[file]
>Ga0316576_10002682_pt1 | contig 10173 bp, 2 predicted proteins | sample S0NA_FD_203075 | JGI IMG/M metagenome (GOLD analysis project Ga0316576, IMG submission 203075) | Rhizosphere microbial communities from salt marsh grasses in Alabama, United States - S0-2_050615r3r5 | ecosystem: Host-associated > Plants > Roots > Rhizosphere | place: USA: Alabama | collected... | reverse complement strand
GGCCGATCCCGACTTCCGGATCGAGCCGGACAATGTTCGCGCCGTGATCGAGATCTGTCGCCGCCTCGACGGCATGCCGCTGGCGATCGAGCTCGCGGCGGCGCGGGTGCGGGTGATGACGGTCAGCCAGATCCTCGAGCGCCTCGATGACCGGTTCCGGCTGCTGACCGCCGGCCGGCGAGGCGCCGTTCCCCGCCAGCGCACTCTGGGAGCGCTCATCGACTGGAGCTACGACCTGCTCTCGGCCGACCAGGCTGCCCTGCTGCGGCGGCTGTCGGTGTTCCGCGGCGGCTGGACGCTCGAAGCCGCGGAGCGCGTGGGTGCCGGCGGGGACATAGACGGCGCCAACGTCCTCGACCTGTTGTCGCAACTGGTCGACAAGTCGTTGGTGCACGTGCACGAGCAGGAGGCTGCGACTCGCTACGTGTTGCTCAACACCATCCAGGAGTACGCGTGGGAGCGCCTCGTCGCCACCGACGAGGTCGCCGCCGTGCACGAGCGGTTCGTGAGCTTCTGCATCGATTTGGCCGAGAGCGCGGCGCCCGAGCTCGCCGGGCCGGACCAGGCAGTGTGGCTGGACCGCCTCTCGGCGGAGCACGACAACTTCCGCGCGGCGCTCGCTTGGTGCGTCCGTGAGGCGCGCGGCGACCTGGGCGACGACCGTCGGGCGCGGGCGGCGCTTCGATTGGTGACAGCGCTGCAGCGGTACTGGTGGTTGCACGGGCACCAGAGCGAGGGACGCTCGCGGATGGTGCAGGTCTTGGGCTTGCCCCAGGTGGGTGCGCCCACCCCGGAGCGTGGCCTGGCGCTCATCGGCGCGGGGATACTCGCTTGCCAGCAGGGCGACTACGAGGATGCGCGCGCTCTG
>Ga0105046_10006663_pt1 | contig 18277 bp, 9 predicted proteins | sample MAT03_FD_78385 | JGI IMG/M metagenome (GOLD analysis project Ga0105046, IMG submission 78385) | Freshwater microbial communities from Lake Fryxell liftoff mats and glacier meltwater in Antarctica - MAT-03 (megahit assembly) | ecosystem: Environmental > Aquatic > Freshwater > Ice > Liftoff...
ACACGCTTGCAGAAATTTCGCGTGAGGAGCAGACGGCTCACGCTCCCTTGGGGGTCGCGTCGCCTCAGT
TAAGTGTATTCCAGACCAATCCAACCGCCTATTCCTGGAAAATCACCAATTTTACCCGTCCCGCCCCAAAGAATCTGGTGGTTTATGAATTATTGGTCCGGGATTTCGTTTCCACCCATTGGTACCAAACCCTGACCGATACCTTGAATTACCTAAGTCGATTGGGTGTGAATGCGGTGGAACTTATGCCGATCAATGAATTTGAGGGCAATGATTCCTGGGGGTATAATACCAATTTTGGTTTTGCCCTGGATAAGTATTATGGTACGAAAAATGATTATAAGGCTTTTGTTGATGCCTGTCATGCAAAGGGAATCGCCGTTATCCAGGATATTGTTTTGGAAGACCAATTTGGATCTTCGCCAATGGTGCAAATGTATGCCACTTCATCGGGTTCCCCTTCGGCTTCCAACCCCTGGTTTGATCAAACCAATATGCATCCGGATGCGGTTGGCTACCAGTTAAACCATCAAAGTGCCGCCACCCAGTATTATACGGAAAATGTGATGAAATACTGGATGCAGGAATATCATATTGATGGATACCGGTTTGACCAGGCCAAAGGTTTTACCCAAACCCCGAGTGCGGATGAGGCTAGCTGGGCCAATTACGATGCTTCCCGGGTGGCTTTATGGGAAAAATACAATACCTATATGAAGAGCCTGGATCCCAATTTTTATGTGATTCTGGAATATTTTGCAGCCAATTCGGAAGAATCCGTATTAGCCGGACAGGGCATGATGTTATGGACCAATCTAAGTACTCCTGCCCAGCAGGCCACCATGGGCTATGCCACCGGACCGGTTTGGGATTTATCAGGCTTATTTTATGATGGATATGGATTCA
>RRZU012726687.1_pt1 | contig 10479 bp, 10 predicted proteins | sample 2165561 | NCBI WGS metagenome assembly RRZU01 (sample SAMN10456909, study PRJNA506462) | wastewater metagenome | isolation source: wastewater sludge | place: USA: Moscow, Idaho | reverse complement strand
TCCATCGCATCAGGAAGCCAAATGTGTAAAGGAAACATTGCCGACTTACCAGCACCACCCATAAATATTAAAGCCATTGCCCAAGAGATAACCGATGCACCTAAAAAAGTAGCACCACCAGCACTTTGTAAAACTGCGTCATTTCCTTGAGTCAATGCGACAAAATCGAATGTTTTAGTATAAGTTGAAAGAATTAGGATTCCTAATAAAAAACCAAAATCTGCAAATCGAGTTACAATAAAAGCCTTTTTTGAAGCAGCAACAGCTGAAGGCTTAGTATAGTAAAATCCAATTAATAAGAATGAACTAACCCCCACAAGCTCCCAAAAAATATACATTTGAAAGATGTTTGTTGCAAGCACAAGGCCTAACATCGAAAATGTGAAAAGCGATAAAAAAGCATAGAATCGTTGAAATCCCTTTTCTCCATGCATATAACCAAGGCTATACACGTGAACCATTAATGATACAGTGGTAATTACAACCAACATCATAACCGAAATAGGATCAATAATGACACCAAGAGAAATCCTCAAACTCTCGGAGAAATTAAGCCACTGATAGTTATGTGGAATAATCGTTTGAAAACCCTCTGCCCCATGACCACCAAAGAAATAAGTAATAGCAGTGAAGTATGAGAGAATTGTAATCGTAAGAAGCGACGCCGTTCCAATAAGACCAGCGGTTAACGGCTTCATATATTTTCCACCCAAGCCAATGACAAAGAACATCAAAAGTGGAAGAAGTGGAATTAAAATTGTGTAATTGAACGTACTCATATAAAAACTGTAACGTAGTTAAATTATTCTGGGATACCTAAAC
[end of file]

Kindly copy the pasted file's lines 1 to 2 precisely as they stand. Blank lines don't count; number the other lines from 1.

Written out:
>Ga0316576_10002682_pt1 | contig 10173 bp, 2 predicted proteins | sample S0NA_FD_203075 | JGI IMG/M metagenome (GOLD analysis project Ga0316576, IMG submission 203075) | Rhizosphere microbial communities from salt marsh grasses in Alabama, United States - S0-2_050615r3r5 | ecosystem: Host-associated > Plants > Roots > Rhizosphere | place: USA: Alabama | collected... | reverse complement strand
GGCCGATCCCGACTTCCGGATCGAGCCGGACAATGTTCGCGCCGTGATCGAGATCTGTCGCCGCCTCGACGGCATGCCGCTGGCGATCGAGCTCGCGGCGGCGCGGGTGCGGGTGATGACGGTCAGCCAGATCCTCGAGCGCCTCGATGACCGGTTCCGGCTGCTGACCGCCGGCCGGCGAGGCGCCGTTCCCCGCCAGCGCACTCTGGGAGCGCTCATCGACTGGAGCTACGACCTGCTCTCGGCCGACCAGGCTGCCCTGCTGCGGCGGCTGTCGGTGTTCCGCGGCGGCTGGACGCTCGAAGCCGCGGAGCGCGTGGGTGCCGGCGGGGACATAGACGGCGCCAACGTCCTCGACCTGTTGTCGCAACTGGTCGACAAGTCGTTGGTGCACGTGCACGAGCAGGAGGCTGCGACTCGCTACGTGTTGCTCAACACCATCCAGGAGTACGCGTGGGAGCGCCTCGTCGCCACCGACGAGGTCGCCGCCGTGCACGAGCGGTTCGTGAGCTTCTGCATCGATTTGGCCGAGAGCGCGGCGCCCGAGCTCGCCGGGCCGGACCAGGCAGTGTGGCTGGACCGCCTCTCGGCGGAGCACGACAACTTCCGCGCGGCGCTCGCTTGGTGCGTCCGTGAGGCGCGCGGCGACCTGGGCGACGACCGTCGGGCGCGGGCGGCGCTTCGATTGGTGACAGCGCTGCAGCGGTACTGGTGGTTGCACGGGCACCAGAGCGAGGGACGCTCGCGGATGGTGCAGGTCTTGGGCTTGCCCCAGGTGGGTGCGCCCACCCCGGAGCGTGGCCTGGCGCTCATCGGCGCGGGGATACTCGCTTGCCAGCAGGGCGACTACGAGGATGCGCGCGCTCTG